Dylan and I maneuvered our way into the back of my dad’s 1994 Ford Ranger truck, the kind with the little fold-down seats in the back that pop out of the walls.
I remember riding to Corsi Tree Farm way out in Hamersville, Ohio, in those seats and stretching my short, stubby legs. I remember bringing toys in the back with Dylan, to distract me from the winding roads that always made me carsick as a child. I remember the thrill of picking out the perfect tree, the one Santa would be impressed by, for sure. The one our first family dog would destroy with his Border Collie puppy teeth, the one we’d toss in the pond the first year at the farmhouse, an old fishing trick dad had heard about.
Today, the ride to Corsi makes me claustrophobic. I can barely move; Dylan’s bony knees clank with mine. Damn Dad’s long-legged McCartney gene. Toys have been swapped out for smartphones, which keep us preoccupied on the long, coiling drive there.
When I was younger, I always assumed every family, like mine, followed a series of rituals, especially around the holidays, that made for a comforting, if predictable, family blueprint. It made sense in my mind; all of my friends’ families were different, of course, but each was a unit that thrived in a way I’d never fully know or understand, just as mine did. A shared last name meant a collection of secrets that made for a sometimes neurotic, sometimes charming sort of family fairytale I’d carry on, ritual by ritual, to my own children one day. This, I thought, is how life went.
That reality shattered over time, of course.
Families break, traditions fade, distances grow.
Since Dylan and I have become grownups, long moved out and no longer constantly reliant on mom’s hugs and dad’s sage advice, a great deal has shifted in the McCartney family dynamic. Dad isn’t really the texting type (his old flip Nokia is more a boulder than it is a phone) and mom usually only calls me when she’s worried about the number of bar tabs on my bank account.
But still, it’s an assumed, ingrained part of our December schedule: The second weekend of the month, we trek to Corsi. Mom makes breakfast in the morning, Dad puts on a musty old Santa hat, we pile in the same red truck that rumbles a little more than it did the year before. Dad pops in an old cassette tape (the ’ol truck doesn’t have a CD player) and we listen to Frank Sinatra Christmas songs. We walk the farm, looking for the tree all four of us can agree on — mom always says the first one dad picks out is too sparse.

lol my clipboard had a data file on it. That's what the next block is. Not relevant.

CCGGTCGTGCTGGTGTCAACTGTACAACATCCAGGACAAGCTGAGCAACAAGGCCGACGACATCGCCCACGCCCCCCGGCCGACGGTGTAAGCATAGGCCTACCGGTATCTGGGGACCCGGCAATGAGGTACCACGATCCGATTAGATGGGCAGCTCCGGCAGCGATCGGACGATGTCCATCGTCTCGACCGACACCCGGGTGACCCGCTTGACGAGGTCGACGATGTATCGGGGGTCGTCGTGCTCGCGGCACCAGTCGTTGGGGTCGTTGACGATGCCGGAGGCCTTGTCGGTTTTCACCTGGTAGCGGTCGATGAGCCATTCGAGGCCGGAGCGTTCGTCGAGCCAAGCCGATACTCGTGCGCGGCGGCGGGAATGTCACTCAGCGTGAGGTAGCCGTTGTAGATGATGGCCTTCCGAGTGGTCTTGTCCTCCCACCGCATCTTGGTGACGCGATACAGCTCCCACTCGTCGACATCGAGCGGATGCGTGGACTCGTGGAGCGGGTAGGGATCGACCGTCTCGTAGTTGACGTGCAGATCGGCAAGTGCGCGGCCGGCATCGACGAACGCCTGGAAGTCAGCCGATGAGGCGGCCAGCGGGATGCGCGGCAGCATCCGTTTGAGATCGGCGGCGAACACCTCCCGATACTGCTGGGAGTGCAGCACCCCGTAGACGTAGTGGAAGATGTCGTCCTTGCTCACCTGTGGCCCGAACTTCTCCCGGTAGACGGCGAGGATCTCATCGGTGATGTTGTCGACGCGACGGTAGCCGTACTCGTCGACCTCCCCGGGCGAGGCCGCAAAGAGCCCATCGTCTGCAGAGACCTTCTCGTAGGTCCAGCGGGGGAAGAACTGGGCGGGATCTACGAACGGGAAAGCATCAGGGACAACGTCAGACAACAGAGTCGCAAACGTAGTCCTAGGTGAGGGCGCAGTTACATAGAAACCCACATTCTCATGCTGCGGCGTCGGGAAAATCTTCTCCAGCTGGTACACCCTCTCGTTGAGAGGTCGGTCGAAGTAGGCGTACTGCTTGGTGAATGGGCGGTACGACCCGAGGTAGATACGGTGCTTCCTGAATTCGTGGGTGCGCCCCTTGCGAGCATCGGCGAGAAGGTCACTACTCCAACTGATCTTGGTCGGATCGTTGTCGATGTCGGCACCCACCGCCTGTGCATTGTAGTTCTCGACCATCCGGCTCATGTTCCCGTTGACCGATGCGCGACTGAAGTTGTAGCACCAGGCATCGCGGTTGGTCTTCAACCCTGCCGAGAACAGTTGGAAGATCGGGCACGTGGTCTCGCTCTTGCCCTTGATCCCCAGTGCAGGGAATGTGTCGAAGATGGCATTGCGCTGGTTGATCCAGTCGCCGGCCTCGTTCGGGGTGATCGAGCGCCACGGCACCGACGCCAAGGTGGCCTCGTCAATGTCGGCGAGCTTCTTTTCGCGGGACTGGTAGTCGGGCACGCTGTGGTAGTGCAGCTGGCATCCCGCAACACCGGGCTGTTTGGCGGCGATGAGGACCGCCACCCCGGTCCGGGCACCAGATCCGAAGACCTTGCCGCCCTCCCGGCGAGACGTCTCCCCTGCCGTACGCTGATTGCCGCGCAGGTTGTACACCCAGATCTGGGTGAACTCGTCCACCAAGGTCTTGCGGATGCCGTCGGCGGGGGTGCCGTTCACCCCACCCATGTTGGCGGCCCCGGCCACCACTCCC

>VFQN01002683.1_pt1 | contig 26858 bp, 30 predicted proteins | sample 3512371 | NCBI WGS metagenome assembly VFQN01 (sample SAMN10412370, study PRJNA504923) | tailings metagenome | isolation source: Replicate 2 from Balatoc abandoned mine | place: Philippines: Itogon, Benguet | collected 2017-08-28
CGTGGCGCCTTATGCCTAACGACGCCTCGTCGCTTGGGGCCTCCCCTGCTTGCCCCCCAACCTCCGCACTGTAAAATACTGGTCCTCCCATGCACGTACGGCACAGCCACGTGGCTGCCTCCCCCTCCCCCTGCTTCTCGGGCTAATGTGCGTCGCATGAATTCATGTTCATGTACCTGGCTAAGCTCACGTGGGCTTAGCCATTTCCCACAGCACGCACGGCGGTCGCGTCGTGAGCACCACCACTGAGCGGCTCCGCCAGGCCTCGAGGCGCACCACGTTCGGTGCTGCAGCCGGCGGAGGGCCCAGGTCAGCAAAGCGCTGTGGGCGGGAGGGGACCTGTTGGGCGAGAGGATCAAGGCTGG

But every year, Dylan becomes disillusioned with the decorating process a little more quickly, I’m a little less eager to drive home the night before, reluctant to sacrifice a weekend night. Mom more loudly advocates for a fake tree instead, so she won’t have to clean up all the needles by herself now that her children aren’t around to help.
It’s become a formulaic sort of affair, one that no longer elicits the childlike wonder from Dylan and I that long gave lifeblood to the parents who would also precariously write Santa letters left-handed and wake up at 4 a.m. Christmas morning when Dylan scampered from room to room, demanding it was time to see what Santa brought.
I wish I could still give them that; I don’t know how to anymore.
This year I used my dad’s old hand saw to cut down the Christmas tree, on my own, for the first time ever in McCartney family history. It’s the one I’ve watched him use for the past nearly 20 years. I asked to try it myself this time, for the sake of the littlest kind of change.
Much to everyone’s bemusement, I slipped in the mud during the process once or twice. Dad let out a few nervous laughs when I fumbled the first time the saw snagged; he always made it look so easy.
Time grates every ritual down; they lose the magic that made them worthy of repeating in the first place. I’ve learned that’s not really the point.
I’m not ready for that truck to break down yet, or for that Santa hat to disappear. I don’t know what’ll happen when it does.
CONTACT HANNAH MCCARTNEY: firstname.lastname@example.org
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